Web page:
Normally, there is no communication between the IT and OT departments. While IT assets are reasonably well-protected, OT assets tend not to be and are easy to hack. For example, hackers may highjack an electric rope shovel. They might also take over the control system for an explosives network. Anything that is computerized and is part of a network can fall prey to cybercriminals. Attacks where hackers paralyze a piece of equipment and demand a ransom in exchange for freeing them, called ransomware, are rather common in the mining industry. 

The first line of defense in mining operations is related to all the personnel that works with a computer connected to a network. Users need to be trained and installing security services is not enough. Personnel need to be educated on simple things, like not using the same password for everything, for example. This includes everyone from the CEO to the rank and file employees.

The second line of defense refers to every device that is connected to the internet but is not a computer. This is commonly known as the Internet of Things. There has to be a strategy that guarantees that operating systems are updated. Regular scanning must be done to guarantee that no device is compromised. Also, and very importantly, communication channels need to be shielded, which is called encryption. Furthermore, attacks have reached such a level of complexity that businesses should secure AI solutions to prevent them.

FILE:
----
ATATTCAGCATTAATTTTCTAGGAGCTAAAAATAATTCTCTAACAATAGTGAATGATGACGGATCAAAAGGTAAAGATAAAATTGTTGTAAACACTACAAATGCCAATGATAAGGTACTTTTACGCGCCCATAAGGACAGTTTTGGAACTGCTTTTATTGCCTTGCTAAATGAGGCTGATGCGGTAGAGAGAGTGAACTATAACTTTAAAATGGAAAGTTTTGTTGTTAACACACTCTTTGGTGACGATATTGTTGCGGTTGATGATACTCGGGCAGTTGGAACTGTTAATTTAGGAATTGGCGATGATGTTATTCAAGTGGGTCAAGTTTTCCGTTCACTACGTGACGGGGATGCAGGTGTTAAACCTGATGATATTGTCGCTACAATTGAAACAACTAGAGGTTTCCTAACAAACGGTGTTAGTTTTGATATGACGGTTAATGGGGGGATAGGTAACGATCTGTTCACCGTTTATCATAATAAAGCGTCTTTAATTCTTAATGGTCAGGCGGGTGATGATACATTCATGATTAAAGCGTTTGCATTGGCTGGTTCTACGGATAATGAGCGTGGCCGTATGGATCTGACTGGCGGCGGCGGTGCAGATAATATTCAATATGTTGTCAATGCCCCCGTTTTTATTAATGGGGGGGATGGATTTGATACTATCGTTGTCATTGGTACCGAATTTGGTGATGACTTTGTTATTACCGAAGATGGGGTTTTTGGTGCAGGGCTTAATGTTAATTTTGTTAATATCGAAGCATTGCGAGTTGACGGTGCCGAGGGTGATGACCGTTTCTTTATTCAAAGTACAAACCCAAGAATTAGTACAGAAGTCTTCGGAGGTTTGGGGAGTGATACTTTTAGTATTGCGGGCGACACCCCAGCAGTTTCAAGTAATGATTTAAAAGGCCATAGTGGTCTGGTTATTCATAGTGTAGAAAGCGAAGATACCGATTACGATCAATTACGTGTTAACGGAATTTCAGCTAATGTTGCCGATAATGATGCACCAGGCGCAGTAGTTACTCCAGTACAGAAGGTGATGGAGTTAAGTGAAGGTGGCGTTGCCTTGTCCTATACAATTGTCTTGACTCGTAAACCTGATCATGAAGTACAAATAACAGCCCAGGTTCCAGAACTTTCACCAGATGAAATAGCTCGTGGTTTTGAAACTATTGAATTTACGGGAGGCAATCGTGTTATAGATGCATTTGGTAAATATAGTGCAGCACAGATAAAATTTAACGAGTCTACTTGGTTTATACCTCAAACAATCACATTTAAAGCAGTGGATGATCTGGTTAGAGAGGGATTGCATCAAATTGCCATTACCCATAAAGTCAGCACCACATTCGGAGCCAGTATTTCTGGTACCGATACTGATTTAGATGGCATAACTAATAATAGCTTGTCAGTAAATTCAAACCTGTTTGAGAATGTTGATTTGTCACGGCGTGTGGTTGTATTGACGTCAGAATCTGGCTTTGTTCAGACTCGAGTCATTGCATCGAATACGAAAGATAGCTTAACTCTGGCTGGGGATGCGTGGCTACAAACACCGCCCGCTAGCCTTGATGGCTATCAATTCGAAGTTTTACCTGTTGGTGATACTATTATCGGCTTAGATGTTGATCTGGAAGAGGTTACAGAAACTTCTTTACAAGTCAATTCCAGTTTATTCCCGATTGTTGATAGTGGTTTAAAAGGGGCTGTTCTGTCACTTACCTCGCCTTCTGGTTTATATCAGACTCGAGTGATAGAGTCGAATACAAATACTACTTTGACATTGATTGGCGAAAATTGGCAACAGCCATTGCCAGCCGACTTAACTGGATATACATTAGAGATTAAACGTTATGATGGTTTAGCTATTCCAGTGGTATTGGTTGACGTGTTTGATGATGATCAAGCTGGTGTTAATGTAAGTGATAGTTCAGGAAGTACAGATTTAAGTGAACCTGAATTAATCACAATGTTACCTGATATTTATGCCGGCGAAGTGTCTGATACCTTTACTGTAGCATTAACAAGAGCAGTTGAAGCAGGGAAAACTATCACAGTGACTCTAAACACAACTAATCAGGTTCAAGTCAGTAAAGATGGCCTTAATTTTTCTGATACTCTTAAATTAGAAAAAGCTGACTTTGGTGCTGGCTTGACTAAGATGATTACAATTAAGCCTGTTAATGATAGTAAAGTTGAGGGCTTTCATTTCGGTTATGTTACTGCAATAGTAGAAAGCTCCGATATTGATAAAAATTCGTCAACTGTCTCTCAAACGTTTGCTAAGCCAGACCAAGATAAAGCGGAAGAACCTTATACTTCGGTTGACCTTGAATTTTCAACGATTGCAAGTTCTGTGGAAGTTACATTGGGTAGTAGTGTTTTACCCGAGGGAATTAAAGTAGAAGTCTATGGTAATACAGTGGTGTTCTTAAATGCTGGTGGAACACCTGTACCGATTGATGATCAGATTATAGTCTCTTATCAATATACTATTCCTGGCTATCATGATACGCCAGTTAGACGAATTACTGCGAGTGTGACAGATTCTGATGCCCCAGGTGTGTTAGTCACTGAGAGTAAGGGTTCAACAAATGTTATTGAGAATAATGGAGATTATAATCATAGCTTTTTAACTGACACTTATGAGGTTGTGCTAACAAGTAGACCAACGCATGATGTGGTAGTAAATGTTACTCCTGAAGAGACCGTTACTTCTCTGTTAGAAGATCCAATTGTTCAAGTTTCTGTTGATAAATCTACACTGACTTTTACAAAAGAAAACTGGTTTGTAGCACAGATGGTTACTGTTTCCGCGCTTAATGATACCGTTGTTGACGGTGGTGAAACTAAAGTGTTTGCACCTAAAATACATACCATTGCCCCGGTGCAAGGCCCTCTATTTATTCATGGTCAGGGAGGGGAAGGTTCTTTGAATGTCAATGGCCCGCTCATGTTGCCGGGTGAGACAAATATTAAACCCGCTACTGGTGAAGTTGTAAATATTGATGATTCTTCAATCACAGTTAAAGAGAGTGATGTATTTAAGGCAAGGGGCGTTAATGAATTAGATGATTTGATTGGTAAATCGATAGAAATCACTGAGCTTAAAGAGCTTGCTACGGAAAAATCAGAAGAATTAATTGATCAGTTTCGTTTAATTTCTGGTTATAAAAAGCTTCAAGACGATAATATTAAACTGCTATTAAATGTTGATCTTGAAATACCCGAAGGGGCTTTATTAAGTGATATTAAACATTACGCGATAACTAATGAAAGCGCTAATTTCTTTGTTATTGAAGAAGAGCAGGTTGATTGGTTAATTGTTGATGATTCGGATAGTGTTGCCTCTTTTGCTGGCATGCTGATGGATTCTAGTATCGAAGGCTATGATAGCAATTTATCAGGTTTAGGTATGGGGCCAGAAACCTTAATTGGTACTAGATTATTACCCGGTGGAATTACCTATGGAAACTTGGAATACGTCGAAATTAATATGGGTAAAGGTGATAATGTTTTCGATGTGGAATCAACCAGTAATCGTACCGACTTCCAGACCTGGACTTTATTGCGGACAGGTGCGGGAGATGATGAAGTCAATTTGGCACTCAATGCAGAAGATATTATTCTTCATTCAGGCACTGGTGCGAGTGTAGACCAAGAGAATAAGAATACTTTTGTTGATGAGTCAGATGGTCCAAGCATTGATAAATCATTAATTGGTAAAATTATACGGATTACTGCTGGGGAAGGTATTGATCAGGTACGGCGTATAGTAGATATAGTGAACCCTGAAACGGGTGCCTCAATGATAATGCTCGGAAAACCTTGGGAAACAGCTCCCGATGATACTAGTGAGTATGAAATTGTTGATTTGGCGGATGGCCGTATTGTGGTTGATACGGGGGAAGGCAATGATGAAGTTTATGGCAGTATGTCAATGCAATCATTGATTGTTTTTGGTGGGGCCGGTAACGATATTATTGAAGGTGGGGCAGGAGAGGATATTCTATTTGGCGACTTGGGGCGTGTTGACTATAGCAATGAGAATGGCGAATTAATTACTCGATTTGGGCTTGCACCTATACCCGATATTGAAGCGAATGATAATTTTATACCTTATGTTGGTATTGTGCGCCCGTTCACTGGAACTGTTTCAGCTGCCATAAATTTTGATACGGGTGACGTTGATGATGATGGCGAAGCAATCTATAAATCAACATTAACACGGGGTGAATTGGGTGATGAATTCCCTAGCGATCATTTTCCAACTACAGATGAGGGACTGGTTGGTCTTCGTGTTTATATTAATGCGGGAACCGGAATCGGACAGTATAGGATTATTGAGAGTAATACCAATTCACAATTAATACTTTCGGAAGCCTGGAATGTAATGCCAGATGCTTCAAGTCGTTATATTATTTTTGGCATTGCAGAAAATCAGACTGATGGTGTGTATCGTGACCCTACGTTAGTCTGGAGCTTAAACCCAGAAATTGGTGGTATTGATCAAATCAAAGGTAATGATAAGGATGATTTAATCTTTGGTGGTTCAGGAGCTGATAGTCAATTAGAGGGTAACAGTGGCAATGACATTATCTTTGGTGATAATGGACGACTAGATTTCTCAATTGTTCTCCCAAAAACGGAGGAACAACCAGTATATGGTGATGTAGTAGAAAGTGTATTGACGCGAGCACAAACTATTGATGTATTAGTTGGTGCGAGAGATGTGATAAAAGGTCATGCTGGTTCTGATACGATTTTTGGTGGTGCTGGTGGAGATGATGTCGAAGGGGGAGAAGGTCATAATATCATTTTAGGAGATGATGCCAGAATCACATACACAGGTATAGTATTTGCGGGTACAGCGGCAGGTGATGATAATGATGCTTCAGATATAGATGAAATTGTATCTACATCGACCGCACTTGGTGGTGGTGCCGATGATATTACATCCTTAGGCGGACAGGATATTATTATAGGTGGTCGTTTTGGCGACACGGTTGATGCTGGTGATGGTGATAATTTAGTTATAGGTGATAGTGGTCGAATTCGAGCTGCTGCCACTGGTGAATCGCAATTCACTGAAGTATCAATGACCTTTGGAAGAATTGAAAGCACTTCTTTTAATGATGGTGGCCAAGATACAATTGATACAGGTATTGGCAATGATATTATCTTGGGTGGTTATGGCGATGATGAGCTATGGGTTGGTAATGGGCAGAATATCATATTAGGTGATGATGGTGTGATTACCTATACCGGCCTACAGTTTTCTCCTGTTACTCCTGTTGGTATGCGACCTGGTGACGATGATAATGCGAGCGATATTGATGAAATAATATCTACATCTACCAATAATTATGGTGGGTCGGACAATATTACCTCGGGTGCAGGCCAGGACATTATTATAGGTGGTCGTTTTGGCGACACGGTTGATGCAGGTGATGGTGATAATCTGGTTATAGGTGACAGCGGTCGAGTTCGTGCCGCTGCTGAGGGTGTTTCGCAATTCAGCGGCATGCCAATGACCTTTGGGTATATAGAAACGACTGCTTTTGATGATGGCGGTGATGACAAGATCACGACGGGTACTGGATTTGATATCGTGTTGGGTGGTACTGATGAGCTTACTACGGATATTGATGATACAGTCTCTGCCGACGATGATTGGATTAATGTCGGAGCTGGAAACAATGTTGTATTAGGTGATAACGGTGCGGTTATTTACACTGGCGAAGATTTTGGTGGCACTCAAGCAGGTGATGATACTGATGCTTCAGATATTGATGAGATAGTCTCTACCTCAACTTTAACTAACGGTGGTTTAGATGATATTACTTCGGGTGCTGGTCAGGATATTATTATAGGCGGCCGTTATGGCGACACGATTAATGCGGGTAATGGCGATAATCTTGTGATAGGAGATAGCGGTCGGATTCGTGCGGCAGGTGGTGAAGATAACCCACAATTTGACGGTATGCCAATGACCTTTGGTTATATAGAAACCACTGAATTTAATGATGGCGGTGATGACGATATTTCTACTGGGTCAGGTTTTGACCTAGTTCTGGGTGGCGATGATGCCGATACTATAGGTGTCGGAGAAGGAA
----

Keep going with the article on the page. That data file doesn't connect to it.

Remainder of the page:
Q: Why should companies take cybersecurity seriously?

A: Cybercrime is more profitable than traditional physical crime, and organized criminals know this. The dark web is four times larger than the internet and most cybercriminals operate there. There is a world out there that is mostly unknown to regular businesspeople, yet it is full of dangers that need to be addressed. In Mexico, the authorities have not made this a priority. While there is a cybercrime unit — staffed with good people — its resources are simply not enough. Therefore, businesses have to take the matter largely into their own hands. 

As a consultant, I look out for red flags in companies that point to lagoons in their cybersecurity. If a given company has not directed a considerable portion of its OPEX to fighting this — at least more than 10 percent — that is a red flag. If the company lacks a specialist in cybersecurity at the executive level, then that is another red flag. These are examples of indicators we look at.

At the board level, cybersecurity needs to be a top priority. It should be a constant topic of conversation among board members. Potential consequences of not taking it seriously include reputational damage. If an attack paralyzes the company, then its value on the stock market will plunge, as a major risk will be exposed. If payroll systems are highjacked, then that could even result in a strike. Also, strategic information can be illegally published.

TBSEK specializes in the development of cybersecurity and information governance strategies that maintain the continuity of businesses, using services that provide the necessary visibility to predict, detect and immediately respond to possible incidents.

Alejandro Ehrenberg Alejandro Ehrenberg Journalist and Industry Analyst